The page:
“You know, them hiring or hirin’ out, or those in the business of preventin’ that sorta trouble.”

“The law, you mean.”

Tucson nodded.  “’Course, it’s hard to know what’s genuine and what’s just talk.  There can be a lot of plain noise in our business, you understand.”

Scott nodded.

“Hey, Rosti.”  Tucson called out, swinging around in his chair to gesture.  “What was that you heard ‘bout Madrid just awhile ago?”

Rosti walked toward their table, a filled mug in hand.  “You mean what I heard from that drifter who came through here awhile back?”

Tucson nodded as he accepted his mug.

Rosti grinned, put a foot up on a vacant chair and leaned an elbow on his leg.  “Oh, that fella said he’d been working over near McCall’s Crossing, I think it was.  Said he worked for some rancher named Marvin or Melvin, something like that.  He said Madrid came in hired by the other big rancher in the area.  Scared most all of the men shitless, I guess you could say.  Ran rings around their organization.” Rosti snorted, slapped his leg.  “At the time, figured he was stretching the truth some for a free drink, but I tell you, after witnessing Madrid in action for myself, I’d believe anything about him now.”

Scott’s expression turned reflective.  “McCall’s Crossing?”

Rosti nodded, straightened up.  “Yup. That was the name of the place.”

“And you say it was when?”

“Well, the drifter came through here, oh, I don’t know, think it was nine months ago or so, and I assume the fella had been on the move for awhile, so,” he shrugged,  “perhaps a year, I’d guess.  But that’s a guess.”

Scott’s gaze trailed down toward his hand clasped around the mug.  He tapped it with his thumb, nodded his head then looked up at the proprietor.  “Thanks, Mr. Rosti.”

Rosti shrugged.  “Glad to help.”  He started to turn away then hesitated.  “I’m headed back to the kitchen.  Checking on lunch.  Give a holler if you need anything else.”

“Will do,” Tucson waved.

Scott gave a nod, then turned back to study his mug.

“I gotta tell you, Mr. Lancer.  There ain’t no one I ever met anywhere who plays the part so well.” Tucson shook his head, raised his mug for a quick sip before continuing.  “I told myself that first time, though that only lasted a couple of days, that if I ever had the chance, I had to find a way to work with Madrid again.”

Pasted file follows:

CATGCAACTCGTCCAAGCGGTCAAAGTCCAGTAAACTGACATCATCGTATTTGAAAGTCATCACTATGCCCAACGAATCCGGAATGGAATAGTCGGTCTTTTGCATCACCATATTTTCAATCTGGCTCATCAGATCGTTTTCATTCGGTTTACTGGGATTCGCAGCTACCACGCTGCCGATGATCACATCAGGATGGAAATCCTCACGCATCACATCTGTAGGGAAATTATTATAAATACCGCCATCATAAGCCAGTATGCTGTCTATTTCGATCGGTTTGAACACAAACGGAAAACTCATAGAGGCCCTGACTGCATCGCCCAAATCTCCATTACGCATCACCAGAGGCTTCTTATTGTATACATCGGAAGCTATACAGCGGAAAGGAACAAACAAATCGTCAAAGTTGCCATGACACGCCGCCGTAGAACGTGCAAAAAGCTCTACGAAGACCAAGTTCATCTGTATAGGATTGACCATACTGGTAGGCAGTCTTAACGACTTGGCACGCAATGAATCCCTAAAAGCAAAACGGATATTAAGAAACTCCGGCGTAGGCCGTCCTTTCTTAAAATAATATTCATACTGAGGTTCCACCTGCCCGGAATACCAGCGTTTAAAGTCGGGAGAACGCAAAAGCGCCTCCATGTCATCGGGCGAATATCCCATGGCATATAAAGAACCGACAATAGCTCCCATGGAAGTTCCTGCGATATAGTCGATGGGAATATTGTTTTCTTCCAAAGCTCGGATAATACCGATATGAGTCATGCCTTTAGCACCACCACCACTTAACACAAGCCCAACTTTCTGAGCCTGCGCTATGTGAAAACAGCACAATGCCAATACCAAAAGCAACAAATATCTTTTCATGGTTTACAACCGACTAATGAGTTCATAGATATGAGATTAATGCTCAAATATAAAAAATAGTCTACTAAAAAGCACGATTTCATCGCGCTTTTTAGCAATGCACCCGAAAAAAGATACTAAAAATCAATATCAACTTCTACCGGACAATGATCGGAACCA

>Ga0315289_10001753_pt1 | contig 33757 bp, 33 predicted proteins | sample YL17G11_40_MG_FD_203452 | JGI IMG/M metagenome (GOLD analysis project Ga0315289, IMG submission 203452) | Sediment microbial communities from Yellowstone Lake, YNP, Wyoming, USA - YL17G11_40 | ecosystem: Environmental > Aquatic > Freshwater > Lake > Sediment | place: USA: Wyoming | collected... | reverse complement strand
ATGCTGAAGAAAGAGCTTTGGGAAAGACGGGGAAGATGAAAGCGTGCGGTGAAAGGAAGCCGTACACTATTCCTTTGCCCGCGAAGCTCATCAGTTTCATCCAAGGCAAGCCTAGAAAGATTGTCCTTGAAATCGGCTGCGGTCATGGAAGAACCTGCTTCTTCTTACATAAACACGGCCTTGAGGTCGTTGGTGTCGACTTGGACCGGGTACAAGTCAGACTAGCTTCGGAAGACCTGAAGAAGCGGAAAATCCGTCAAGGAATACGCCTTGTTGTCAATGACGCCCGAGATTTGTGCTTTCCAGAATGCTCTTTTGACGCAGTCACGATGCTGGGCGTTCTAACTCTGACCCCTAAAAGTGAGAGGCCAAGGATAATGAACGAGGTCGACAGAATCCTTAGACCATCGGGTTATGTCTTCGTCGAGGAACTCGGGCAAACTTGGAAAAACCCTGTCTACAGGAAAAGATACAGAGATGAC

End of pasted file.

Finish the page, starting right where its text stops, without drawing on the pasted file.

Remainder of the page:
“Again?” Scott looked up, eyebrows raising in surprise.  “You knew Johnny from before?”

“Well, yeah.  I met him…sorta,” Tucson gave a quick expression of chagrin.  “Not really met, I guess.  More like, watched him.  He didn’t remember me at all, I’m afraid.  But me and my friend didn’t stick around after those ranchers hit Warburton.  Sexton Joe was crazy and I weren’t gonna go workin’ for no nut.”

“Warburton?”  Scott’s eyes widened.  “You met Johnny at Warburton’s camp?”

Tucson shrugged wryly.  “Like I said, not really met.  I was just one of a bunch of other guns Warburton had hired, but when we heard Warburton had put Madrid on the payroll, most of us were mighty impressed, though it appeared Warburton didn’t really understand what he’d managed to hire himself.”

“You say ‘most of you’?”

Tucson nodded.  “Oh, there was that Sexton Joe I mentioned.  He was a black one.  You ask me, he weren’t all there.” Tucson touched his temple knowingly.  “It was apparent from the get-go he didn’t like Madrid bein’ around.  Think it was professional jealousy, myself.  He wanted to be head dog and it quickly became apparent in camp we, the rest of us I mean, preferred Madrid to be callin’ the shots.  This seemed to irk Sexton Joe somethin’ fierce.”  Tucson paused to take another sip.  “Madrid and Isham, now, appeared to be friends or had a workin’ acquaintance at least.  Learned later, though, that your brother took him down a day or two after I left.  Got to admit this worried me a bit when I heard he was here as word is it’s happened before.”